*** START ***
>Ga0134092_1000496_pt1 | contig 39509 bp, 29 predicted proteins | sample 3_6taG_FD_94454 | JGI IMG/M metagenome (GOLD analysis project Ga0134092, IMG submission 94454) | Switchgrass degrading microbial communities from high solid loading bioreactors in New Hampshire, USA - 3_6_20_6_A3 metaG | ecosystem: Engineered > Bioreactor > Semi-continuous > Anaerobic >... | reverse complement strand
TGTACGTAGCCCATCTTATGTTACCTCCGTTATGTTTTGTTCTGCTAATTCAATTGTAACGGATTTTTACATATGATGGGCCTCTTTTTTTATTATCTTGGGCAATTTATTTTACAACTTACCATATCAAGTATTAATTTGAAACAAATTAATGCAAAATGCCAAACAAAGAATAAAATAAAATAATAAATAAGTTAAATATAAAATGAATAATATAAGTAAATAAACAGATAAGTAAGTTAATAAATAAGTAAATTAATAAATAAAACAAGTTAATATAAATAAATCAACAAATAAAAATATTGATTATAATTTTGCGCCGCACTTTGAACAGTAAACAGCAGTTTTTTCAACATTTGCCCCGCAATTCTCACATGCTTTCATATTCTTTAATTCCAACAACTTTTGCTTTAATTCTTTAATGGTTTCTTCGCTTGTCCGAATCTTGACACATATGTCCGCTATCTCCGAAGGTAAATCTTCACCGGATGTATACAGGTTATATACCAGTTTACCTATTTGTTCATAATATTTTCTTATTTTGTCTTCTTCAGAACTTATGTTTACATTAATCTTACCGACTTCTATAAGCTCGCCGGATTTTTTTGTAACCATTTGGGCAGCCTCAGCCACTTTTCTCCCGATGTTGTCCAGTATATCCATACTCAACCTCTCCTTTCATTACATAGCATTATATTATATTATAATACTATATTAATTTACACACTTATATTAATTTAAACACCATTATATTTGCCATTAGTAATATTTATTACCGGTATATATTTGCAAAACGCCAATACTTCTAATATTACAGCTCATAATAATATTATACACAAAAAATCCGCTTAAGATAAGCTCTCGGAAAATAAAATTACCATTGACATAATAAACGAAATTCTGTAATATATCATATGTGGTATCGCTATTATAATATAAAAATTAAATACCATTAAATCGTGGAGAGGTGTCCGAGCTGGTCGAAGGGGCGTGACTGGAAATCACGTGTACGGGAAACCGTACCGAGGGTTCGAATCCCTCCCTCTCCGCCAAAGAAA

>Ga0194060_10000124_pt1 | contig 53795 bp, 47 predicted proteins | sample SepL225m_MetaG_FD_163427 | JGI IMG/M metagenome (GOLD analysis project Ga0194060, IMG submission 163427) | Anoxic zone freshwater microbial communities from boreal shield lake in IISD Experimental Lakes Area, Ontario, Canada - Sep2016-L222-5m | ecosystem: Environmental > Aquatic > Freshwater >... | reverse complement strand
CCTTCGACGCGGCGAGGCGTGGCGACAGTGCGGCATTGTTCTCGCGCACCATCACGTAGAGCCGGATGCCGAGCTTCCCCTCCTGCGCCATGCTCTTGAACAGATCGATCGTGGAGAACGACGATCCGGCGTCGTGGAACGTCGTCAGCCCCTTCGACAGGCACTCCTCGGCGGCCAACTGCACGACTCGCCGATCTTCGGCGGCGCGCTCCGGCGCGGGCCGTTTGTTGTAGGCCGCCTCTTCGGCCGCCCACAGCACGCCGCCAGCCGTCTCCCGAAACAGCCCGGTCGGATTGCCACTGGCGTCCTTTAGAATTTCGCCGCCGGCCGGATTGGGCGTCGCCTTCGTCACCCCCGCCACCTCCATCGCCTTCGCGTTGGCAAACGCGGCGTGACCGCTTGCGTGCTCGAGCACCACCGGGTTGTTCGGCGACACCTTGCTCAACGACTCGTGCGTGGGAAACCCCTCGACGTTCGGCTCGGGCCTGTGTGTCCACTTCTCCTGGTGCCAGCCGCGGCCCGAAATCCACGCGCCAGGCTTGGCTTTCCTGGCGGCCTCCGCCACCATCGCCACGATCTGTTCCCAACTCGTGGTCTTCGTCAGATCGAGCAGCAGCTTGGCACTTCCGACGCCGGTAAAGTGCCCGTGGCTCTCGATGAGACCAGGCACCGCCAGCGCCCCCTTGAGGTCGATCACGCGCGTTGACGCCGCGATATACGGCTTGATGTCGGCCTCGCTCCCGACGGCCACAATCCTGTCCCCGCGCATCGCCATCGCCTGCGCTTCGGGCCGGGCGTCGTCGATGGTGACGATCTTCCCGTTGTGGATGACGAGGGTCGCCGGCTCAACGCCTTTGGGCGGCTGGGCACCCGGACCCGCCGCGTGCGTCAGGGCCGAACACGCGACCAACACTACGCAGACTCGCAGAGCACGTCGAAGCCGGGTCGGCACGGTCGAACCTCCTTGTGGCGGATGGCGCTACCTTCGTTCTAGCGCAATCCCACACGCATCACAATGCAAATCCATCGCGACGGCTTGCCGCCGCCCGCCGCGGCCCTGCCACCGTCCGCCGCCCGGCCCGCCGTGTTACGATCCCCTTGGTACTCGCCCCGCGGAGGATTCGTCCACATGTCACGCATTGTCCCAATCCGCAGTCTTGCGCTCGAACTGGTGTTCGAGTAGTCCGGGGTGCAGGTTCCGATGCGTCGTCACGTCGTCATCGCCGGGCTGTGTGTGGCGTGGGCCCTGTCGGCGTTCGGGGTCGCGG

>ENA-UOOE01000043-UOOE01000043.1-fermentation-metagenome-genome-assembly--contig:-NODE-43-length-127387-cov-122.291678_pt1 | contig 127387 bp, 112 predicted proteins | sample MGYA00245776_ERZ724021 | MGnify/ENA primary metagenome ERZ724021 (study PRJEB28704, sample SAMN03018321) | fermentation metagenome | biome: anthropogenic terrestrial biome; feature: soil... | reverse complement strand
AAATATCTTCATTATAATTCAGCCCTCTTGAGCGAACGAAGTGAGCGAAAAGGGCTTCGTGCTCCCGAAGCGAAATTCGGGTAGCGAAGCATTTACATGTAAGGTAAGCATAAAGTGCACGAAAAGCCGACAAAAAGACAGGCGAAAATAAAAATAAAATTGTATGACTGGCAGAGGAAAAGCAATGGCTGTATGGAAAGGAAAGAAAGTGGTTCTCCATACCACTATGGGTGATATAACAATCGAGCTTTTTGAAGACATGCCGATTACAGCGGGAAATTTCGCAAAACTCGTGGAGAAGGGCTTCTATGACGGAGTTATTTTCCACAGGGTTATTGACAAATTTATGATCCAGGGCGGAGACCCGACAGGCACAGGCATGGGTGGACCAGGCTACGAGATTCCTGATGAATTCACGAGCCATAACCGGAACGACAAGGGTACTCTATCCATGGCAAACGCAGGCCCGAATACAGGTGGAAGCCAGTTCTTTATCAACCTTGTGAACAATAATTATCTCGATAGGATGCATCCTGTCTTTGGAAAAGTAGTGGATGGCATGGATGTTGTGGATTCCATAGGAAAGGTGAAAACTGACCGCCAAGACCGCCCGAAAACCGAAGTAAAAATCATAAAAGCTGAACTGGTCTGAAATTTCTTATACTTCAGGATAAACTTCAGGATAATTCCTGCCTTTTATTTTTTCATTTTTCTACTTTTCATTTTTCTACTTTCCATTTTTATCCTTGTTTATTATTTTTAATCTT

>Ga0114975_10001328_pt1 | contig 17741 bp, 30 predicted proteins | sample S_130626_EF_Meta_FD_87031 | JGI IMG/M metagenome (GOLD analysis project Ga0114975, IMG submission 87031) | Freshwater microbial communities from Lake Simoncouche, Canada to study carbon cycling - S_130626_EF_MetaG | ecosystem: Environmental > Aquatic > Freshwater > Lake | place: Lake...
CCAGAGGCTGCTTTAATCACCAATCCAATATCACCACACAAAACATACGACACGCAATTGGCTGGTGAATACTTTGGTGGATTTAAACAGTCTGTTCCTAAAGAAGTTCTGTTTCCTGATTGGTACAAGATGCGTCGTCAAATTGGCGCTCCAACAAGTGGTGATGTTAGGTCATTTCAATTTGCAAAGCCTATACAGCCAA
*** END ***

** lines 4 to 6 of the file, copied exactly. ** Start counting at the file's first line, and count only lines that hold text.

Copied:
CCTTCGACGCGGCGAGGCGTGGCGACAGTGCGGCATTGTTCTCGCGCACCATCACGTAGAGCCGGATGCCGAGCTTCCCCTCCTGCGCCATGCTCTTGAACAGATCGATCGTGGAGAACGACGATCCGGCGTCGTGGAACGTCGTCAGCCCCTTCGACAGGCACTCCTCGGCGGCCAACTGCACGACTCGCCGATCTTCGGCGGCGCGCTCCGGCGCGGGCCGTTTGTTGTAGGCCGCCTCTTCGGCCGCCCACAGCACGCCGCCAGCCGTCTCCCGAAACAGCCCGGTCGGATTGCCACTGGCGTCCTTTAGAATTTCGCCGCCGGCCGGATTGGGCGTCGCCTTCGTCACCCCCGCCACCTCCATCGCCTTCGCGTTGGCAAACGCGGCGTGACCGCTTGCGTGCTCGAGCACCACCGGGTTGTTCGGCGACACCTTGCTCAACGACTCGTGCGTGGGAAACCCCTCGACGTTCGGCTCGGGCCTGTGTGTCCACTTCTCCTGGTGCCAGCCGCGGCCCGAAATCCACGCGCCAGGCTTGGCTTTCCTGGCGGCCTCCGCCACCATCGCCACGATCTGTTCCCAACTCGTGGTCTTCGTCAGATCGAGCAGCAGCTTGGCACTTCCGACGCCGGTAAAGTGCCCGTGGCTCTCGATGAGACCAGGCACCGCCAGCGCCCCCTTGAGGTCGATCACGCGCGTTGACGCCGCGATATACGGCTTGATGTCGGCCTCGCTCCCGACGGCCACAATCCTGTCCCCGCGCATCGCCATCGCCTGCGCTTCGGGCCGGGCGTCGTCGATGGTGACGATCTTCCCGTTGTGGATGACGAGGGTCGCCGGCTCAACGCCTTTGGGCGGCTGGGCACCCGGACCCGCCGCGTGCGTCAGGGCCGAACACGCGACCAACACTACGCAGACTCGCAGAGCACGTCGAAGCCGGGTCGGCACGGTCGAACCTCCTTGTGGCGGATGGCGCTACCTTCGTTCTAGCGCAATCCCACACGCATCACAATGCAAATCCATCGCGACGGCTTGCCGCCGCCCGCCGCGGCCCTGCCACCGTCCGCCGCCCGGCCCGCCGTGTTACGATCCCCTTGGTACTCGCCCCGCGGAGGATTCGTCCACATGTCACGCATTGTCCCAATCCGCAGTCTTGCGCTCGAACTGGTGTTCGAGTAGTCCGGGGTGCAGGTTCCGATGCGTCGTCACGTCGTCATCGCCGGGCTGTGTGTGGCGTGGGCCCTGTCGGCGTTCGGGGTCGCGG

>ENA-UOOE01000043-UOOE01000043.1-fermentation-metagenome-genome-assembly--contig:-NODE-43-length-127387-cov-122.291678_pt1 | contig 127387 bp, 112 predicted proteins | sample MGYA00245776_ERZ724021 | MGnify/ENA primary metagenome ERZ724021 (study PRJEB28704, sample SAMN03018321) | fermentation metagenome | biome: anthropogenic terrestrial biome; feature: soil... | reverse complement strand
AAATATCTTCATTATAATTCAGCCCTCTTGAGCGAACGAAGTGAGCGAAAAGGGCTTCGTGCTCCCGAAGCGAAATTCGGGTAGCGAAGCATTTACATGTAAGGTAAGCATAAAGTGCACGAAAAGCCGACAAAAAGACAGGCGAAAATAAAAATAAAATTGTATGACTGGCAGAGGAAAAGCAATGGCTGTATGGAAAGGAAAGAAAGTGGTTCTCCATACCACTATGGGTGATATAACAATCGAGCTTTTTGAAGACATGCCGATTACAGCGGGAAATTTCGCAAAACTCGTGGAGAAGGGCTTCTATGACGGAGTTATTTTCCACAGGGTTATTGACAAATTTATGATCCAGGGCGGAGACCCGACAGGCACAGGCATGGGTGGACCAGGCTACGAGATTCCTGATGAATTCACGAGCCATAACCGGAACGACAAGGGTACTCTATCCATGGCAAACGCAGGCCCGAATACAGGTGGAAGCCAGTTCTTTATCAACCTTGTGAACAATAATTATCTCGATAGGATGCATCCTGTCTTTGGAAAAGTAGTGGATGGCATGGATGTTGTGGATTCCATAGGAAAGGTGAAAACTGACCGCCAAGACCGCCCGAAAACCGAAGTAAAAATCATAAAAGCTGAACTGGTCTGAAATTTCTTATACTTCAGGATAAACTTCAGGATAATTCCTGCCTTTTATTTTTTCATTTTTCTACTTTTCATTTTTCTACTTTCCATTTTTATCCTTGTTTATTATTTTTAATCTT